Hi people! Recently, I was super confused when I found out that:
runs slower than:
I tried to think of a suitable answer but couldn’t find any. I timed the execution of both of these statements using the timeit module in Python3:
$ python3 -m timeit 'pow(3,89)' 500000 loops, best of 5: 688 nsec per loop $ python3 -m timeit '3**89' 500000 loops, best of 5: 519 nsec per loop
The difference is not big. It is only 0.1µs but it was still bugging me. If I can’t explain something in programming, I usually end up having sleepless nights 😅
I found the answer through the Python IRC channel on Freenode. The reason why pow is slightly slower is that in CPython there is an additional step of loading pow from the namespace. Whereas, in 3**9 there is no such loading required. This also means that the difference will remain more or less constant even if the input numbers get bigger and bigger.
The hypothesis is true:
$ python3 -m timeit 'pow(3,9999)' 5000 loops, best of 5: 58.5 usec per loop $ python3 -m timeit '3**9999' 5000 loops, best of 5: 57.3 usec per loop
During the process of exploring the solution to this question I also got to learn about the dis module. It allows you to decompile the Python Bytecode and inspect it. This was a super exciting discovery mainly because I am learning more about reverse engineering binaries now-a-days and this module fits right in.
I disassembled the bytecode of the above statements like this in Python:
>>> import dis >>> dis.dis('pow(3,89)') # 1 0 LOAD_NAME 0 (pow) # 2 LOAD_CONST 0 (3) # 4 LOAD_CONST 1 (89) # 6 CALL_FUNCTION 2 # 8 RETURN_VALUE >>> dis.dis('3**64') # 1 0 LOAD_CONST 0 (3433683820292512484657849089281) # 2 RETURN_VALUE >>> dis.dis('3**65') # 1 0 LOAD_CONST 0 (3) # 2 LOAD_CONST 1 (65) # 4 BINARY_POWER # 6 RETURN_VALUE
You can learn about how to understand the output of dis.dis by reading this answer on Stackoverflow
Ok back to the code. The disassembly of pow makes sense. It is loading pow from the namespace and then loading 3 and 89 to registers and finally calling the pow function. But why does the output of the next two disassemblies differ from each other? The only thing we changed is the exponent value from 64 to 65!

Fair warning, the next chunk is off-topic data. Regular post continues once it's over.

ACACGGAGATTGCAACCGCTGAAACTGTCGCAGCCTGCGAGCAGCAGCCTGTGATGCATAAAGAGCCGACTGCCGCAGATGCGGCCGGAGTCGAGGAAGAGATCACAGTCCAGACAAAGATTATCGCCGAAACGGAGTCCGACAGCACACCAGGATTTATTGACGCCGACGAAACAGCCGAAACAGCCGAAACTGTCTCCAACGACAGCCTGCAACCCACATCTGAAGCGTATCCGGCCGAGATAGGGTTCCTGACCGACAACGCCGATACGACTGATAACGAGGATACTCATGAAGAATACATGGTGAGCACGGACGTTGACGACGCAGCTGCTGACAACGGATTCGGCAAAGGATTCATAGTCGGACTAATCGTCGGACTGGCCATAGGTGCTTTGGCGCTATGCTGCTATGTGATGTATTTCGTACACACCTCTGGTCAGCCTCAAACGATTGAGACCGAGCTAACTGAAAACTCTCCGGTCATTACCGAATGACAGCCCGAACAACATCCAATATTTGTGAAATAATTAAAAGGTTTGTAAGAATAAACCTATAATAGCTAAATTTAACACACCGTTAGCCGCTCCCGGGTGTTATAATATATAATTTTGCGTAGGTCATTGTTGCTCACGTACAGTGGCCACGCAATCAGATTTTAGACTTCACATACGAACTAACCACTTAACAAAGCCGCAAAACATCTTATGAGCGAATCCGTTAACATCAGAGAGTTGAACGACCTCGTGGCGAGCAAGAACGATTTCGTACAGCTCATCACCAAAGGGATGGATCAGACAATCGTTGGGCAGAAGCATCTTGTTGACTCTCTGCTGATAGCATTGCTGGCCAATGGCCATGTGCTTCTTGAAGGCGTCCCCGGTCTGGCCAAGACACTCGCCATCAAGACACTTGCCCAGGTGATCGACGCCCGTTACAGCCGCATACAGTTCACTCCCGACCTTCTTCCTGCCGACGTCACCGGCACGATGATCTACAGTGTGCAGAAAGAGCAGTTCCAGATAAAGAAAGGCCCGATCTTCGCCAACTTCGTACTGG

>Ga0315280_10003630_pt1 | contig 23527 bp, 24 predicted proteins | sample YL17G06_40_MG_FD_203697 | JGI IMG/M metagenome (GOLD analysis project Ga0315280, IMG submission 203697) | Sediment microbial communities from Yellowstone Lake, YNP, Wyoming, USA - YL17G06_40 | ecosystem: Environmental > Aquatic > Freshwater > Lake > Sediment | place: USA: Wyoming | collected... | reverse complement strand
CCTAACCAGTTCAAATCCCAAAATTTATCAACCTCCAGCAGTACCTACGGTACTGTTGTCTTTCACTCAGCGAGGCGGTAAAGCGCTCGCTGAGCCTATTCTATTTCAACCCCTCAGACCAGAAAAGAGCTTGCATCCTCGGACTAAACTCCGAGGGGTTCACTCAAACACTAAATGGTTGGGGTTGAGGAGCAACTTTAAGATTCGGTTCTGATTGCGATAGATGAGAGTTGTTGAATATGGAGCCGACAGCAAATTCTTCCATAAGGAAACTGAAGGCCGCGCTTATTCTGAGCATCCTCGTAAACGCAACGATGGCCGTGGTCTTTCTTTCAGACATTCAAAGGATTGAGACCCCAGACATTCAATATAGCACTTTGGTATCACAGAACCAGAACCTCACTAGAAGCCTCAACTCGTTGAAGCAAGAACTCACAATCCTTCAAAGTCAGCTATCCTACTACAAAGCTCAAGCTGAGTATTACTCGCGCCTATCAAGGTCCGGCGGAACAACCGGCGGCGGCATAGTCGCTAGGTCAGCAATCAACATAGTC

This question introduced me to another new concept of “constant folding“. It just means that when we have a constant expression Python evaluates the value of that expression at compile time so that when you actually run the program it doesn’t take as long to run because Python uses the already computed value. Think of it like this:
def one_plue_one(): return 1+1 # --vs-- def one_plue_one(): return 2
Python compiles the first function to the second one and uses that when you run the code. Neat, eh?
So why is constant folding working for 3**64 and not 3**65? Well, I don’t know. This probably has something to do with a limit to how many powers the system has pre-computed in memory. I can be totally wrong. The next step in my mind is to dabble in the Python source code in my free time and try to figure out what is happening. I am still trying to figure out an answer for this so if you have any suggestions please drop them in the comments section below.
What I want you to take away from this post is that you should seek solutions to basic questions. You never know where the answers will lead you. You might end up learning something entirely new (like I just did)! I hope you guys keep this flame of curiosity burning. See you later 🙂
PS: If you want to learn more about Python Bytecode and how to play around with it, someone (njs on #python) suggested me this talk. I personally haven’t watched it but I probably will once I get some free time.